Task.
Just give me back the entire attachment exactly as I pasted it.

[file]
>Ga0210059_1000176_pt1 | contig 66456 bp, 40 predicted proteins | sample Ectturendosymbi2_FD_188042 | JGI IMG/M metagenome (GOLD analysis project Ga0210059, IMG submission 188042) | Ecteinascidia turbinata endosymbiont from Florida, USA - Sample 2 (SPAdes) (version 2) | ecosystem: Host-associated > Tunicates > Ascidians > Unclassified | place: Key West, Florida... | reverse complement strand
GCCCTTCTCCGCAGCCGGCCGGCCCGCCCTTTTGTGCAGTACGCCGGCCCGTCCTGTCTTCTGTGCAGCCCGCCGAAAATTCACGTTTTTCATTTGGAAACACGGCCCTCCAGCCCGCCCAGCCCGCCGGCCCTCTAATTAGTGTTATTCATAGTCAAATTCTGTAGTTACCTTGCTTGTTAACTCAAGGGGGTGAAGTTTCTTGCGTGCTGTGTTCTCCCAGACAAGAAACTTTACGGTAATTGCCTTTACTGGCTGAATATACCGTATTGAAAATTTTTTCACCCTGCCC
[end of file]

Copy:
>Ga0210059_1000176_pt1 | contig 66456 bp, 40 predicted proteins | sample Ectturendosymbi2_FD_188042 | JGI IMG/M metagenome (GOLD analysis project Ga0210059, IMG submission 188042) | Ecteinascidia turbinata endosymbiont from Florida, USA - Sample 2 (SPAdes) (version 2) | ecosystem: Host-associated > Tunicates > Ascidians > Unclassified | place: Key West, Florida... | reverse complement strand
GCCCTTCTCCGCAGCCGGCCGGCCCGCCCTTTTGTGCAGTACGCCGGCCCGTCCTGTCTTCTGTGCAGCCCGCCGAAAATTCACGTTTTTCATTTGGAAACACGGCCCTCCAGCCCGCCCAGCCCGCCGGCCCTCTAATTAGTGTTATTCATAGTCAAATTCTGTAGTTACCTTGCTTGTTAACTCAAGGGGGTGAAGTTTCTTGCGTGCTGTGTTCTCCCAGACAAGAAACTTTACGGTAATTGCCTTTACTGGCTGAATATACCGTATTGAAAATTTTTTCACCCTGCCC